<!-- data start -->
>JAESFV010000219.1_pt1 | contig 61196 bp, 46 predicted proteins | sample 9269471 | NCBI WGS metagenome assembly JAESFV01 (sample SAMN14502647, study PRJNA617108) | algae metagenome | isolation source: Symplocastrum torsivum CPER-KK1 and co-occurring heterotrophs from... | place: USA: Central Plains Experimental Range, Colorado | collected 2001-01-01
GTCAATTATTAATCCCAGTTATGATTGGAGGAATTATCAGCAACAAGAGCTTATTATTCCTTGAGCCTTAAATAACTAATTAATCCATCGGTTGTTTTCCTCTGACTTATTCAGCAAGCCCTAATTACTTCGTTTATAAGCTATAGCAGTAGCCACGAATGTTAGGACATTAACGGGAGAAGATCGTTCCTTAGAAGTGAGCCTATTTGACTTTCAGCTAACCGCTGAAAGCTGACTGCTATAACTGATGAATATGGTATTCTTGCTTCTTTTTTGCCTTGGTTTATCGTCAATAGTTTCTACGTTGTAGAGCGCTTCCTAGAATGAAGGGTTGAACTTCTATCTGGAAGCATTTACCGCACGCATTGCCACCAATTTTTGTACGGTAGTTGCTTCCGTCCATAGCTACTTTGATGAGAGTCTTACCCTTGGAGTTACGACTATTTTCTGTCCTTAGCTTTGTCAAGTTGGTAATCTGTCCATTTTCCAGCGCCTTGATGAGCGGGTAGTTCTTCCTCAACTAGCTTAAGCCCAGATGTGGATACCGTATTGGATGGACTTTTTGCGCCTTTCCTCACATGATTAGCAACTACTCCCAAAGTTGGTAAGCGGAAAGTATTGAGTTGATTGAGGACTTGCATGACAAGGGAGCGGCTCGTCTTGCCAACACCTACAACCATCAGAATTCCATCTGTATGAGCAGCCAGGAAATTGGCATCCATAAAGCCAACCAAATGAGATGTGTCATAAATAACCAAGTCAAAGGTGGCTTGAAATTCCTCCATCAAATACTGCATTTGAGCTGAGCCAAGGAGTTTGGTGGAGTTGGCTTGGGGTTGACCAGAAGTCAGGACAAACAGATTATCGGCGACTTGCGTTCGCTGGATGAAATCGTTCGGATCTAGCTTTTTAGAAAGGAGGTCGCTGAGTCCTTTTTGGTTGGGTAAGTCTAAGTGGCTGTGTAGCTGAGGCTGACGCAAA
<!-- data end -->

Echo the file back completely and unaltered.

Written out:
>JAESFV010000219.1_pt1 | contig 61196 bp, 46 predicted proteins | sample 9269471 | NCBI WGS metagenome assembly JAESFV01 (sample SAMN14502647, study PRJNA617108) | algae metagenome | isolation source: Symplocastrum torsivum CPER-KK1 and co-occurring heterotrophs from... | place: USA: Central Plains Experimental Range, Colorado | collected 2001-01-01
GTCAATTATTAATCCCAGTTATGATTGGAGGAATTATCAGCAACAAGAGCTTATTATTCCTTGAGCCTTAAATAACTAATTAATCCATCGGTTGTTTTCCTCTGACTTATTCAGCAAGCCCTAATTACTTCGTTTATAAGCTATAGCAGTAGCCACGAATGTTAGGACATTAACGGGAGAAGATCGTTCCTTAGAAGTGAGCCTATTTGACTTTCAGCTAACCGCTGAAAGCTGACTGCTATAACTGATGAATATGGTATTCTTGCTTCTTTTTTGCCTTGGTTTATCGTCAATAGTTTCTACGTTGTAGAGCGCTTCCTAGAATGAAGGGTTGAACTTCTATCTGGAAGCATTTACCGCACGCATTGCCACCAATTTTTGTACGGTAGTTGCTTCCGTCCATAGCTACTTTGATGAGAGTCTTACCCTTGGAGTTACGACTATTTTCTGTCCTTAGCTTTGTCAAGTTGGTAATCTGTCCATTTTCCAGCGCCTTGATGAGCGGGTAGTTCTTCCTCAACTAGCTTAAGCCCAGATGTGGATACCGTATTGGATGGACTTTTTGCGCCTTTCCTCACATGATTAGCAACTACTCCCAAAGTTGGTAAGCGGAAAGTATTGAGTTGATTGAGGACTTGCATGACAAGGGAGCGGCTCGTCTTGCCAACACCTACAACCATCAGAATTCCATCTGTATGAGCAGCCAGGAAATTGGCATCCATAAAGCCAACCAAATGAGATGTGTCATAAATAACCAAGTCAAAGGTGGCTTGAAATTCCTCCATCAAATACTGCATTTGAGCTGAGCCAAGGAGTTTGGTGGAGTTGGCTTGGGGTTGACCAGAAGTCAGGACAAACAGATTATCGGCGACTTGCGTTCGCTGGATGAAATCGTTCGGATCTAGCTTTTTAGAAAGGAGGTCGCTGAGTCCTTTTTGGTTGGGTAAGTCTAAGTGGCTGTGTAGCTGAGGCTGACGCAAA